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Violence Against Women Act: Visas for Battered Spouses

Imagine feeling trapped in your marriage, not just emotionally but legally. For many immigrants, the fear of deportation by an abusive U.S. citizen or permanent resident spouse adds a fearful layer to the helpless situation. The Violence Against Women Act (VAWA) gives hope for spouses in this situation. The law offers a path to safety and legal status independent of the abusive spouse. If you find yourself in this situation, know there are various ways out. You can take legal steps to gain control of your immigration status.

This article talks about VAWA, the protections provided to victims of violence, and the legal steps to take to protect your rights.

What Is the Violence Against Women Act (VAWA)?

The Violence Against Women Act is a U.S. federal law designed to give protection to victims of dating violence, domestic violence, stalking, or sexual assault. The law offers safety and security for victims. VAWA is also a form of relief for noncitizen victims of abuse who are facing the threat of undergoing removal proceedings.

Before the establishment of this law, family-based immigration generally asked the U.S. citizen or lawful permanent resident (LPR) to file an immigration petition on behalf of their family members. Some petitioners take advantage of this immigration process to take control or intimidate their family members, threatening to withdraw the petition. VAWA is a form of relief for noncitizen victims of abuse.

The Violence Against Women Act of 1994 changed the narrative. It provided noncitizens who experienced abuse by their relatives the chance to file a petition independently. With this law, the noncitizen may file an immigration petition without the abuser's knowledge, consent, or participation. This process gives the victim the chance to seek independence and safety from their abusers.

Green Card Eligibility for Abused Spouse, Child, or Parent

Under VAWA, you are eligible to get LPR status if you are a victim of extreme cruelty or battery committed by either of the following:

  • A U.S. citizen spouse or former spouse
  • A U.S. citizen son or daughter
  • A U.S. citizen parent
  • An LPR spouse, former spouse
  • An LPR parent

Under VAWA, you may also file a petition without the knowledge or consent of the abusive family member. The process is filing Form I-360, called Petition for Amerasian, Widow(er), or Special Immigrant. Once filed, you will become a VAWA self-petitioner. If you meet all eligibility requirements and the U.S. government approves your petition, you may apply for lawful permanent residency or become a green card holder.

Who Is Eligible for a VAWA Visa?

To be eligible to file a self-petition, you must qualify under one of the following categories:

  • As a spouse: You can file for a self-petition if you are or were a victim of abuse, domestic violence, or battery by a U.S. citizen or permanent resident. You may also file the petition if a U.S. citizen or permanent resident spouse abused your child. You can include your unmarried children under 21 years of age in your petition if they haven't filed the immigration petition themselves.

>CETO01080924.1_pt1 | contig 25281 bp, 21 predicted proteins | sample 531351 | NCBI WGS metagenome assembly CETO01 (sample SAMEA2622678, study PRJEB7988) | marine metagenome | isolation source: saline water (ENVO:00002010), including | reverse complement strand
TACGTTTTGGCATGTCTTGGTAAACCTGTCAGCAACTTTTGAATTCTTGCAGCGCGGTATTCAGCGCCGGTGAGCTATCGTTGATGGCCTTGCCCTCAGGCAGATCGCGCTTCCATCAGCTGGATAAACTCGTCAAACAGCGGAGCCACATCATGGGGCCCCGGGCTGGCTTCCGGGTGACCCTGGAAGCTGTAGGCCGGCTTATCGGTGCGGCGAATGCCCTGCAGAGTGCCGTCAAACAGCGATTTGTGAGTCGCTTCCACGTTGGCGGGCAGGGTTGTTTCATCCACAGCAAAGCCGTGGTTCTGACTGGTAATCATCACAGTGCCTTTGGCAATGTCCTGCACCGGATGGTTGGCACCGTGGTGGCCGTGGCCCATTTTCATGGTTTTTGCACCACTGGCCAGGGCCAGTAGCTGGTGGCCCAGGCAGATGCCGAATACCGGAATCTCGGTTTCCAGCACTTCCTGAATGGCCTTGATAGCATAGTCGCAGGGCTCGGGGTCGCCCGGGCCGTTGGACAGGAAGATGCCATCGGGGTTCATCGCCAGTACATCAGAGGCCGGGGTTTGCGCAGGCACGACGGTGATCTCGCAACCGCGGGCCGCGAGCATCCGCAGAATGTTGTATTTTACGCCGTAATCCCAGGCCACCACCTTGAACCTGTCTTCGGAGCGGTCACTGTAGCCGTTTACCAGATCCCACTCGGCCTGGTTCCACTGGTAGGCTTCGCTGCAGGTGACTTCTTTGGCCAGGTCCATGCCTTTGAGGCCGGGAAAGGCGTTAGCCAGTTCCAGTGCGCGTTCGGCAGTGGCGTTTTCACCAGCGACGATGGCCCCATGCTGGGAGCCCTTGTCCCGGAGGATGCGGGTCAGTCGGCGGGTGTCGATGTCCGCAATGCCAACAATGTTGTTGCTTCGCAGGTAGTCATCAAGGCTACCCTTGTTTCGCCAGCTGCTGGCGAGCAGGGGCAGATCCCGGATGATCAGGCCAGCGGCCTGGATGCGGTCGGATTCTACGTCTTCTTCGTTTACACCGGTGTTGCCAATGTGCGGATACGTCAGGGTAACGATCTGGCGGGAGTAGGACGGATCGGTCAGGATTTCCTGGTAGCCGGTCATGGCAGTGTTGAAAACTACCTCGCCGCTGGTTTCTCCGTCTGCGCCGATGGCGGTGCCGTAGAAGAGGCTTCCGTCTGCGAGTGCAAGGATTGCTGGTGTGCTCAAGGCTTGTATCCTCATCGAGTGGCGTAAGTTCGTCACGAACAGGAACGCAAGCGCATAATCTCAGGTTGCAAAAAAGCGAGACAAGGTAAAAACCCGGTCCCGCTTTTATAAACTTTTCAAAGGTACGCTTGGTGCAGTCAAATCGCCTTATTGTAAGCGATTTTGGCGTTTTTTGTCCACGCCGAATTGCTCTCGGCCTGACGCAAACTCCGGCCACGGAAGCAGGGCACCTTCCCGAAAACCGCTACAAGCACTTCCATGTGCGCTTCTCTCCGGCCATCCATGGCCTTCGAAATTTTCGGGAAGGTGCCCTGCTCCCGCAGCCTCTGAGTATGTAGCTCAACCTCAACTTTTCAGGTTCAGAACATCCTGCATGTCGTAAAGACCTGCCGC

• As a parent: You may file a self-petition if you are a parent of a U.S. citizen and have suffered abuse at the hands of your son or daughter.
  • As a child: You may file for self-petition if you suffered abuse from your U.S. citizen or permanent resident parent. Your eligibility for this classification as an "abused child" depends on your age and marital status. You should be under 21 years of age and unmarried. You may also file for a petition after you reach 21 but before you reach 25 if you can prove that the abuse was the primary reason for your delay in filing the petition.

Eligibility Requirements for VAWA Petition

To be eligible for the VAWA self-petition, you have to show the following requirements:

1. You have a qualifying relationship either as the spouse, child, or parent of an abusive U.S. citizen or permanent resident.

Spouse

You are the intended spouse or former spouse of a U.S. citizen or LPR if:

  • You are married to the U.S. citizen or LPR abuser.
  • Your marriage with the abuser was legally terminated by death or by divorce. If the termination was by divorce, you must file the petition within two years from the date of the divorce to be eligible for self-petitioning.
  • Your spouse renounced their U.S. citizenship or permanent residency within two years before you filed your petition because of domestic violence.
  • You thought you were legally married to the abuser. But, the marriage was not legitimate due to the bigamy of the abusive spouse.

Children

  • You are a child of an abusive parent who is a U.S. citizen or lawful permanent resident.

Parents

  • You are a parent of a U.S. citizen or permanent resident abuser. When filing, U.S. citizens or lawful permanent residents should be at least 21 or older.

2. You suffered battery or extreme cruelty from a U.S. citizen or permanent resident relative.

3. You were living or lived with your abusive U.S. Citizen or permanent resident family member.

4. You are a person of good moral character.

Applying for Benefits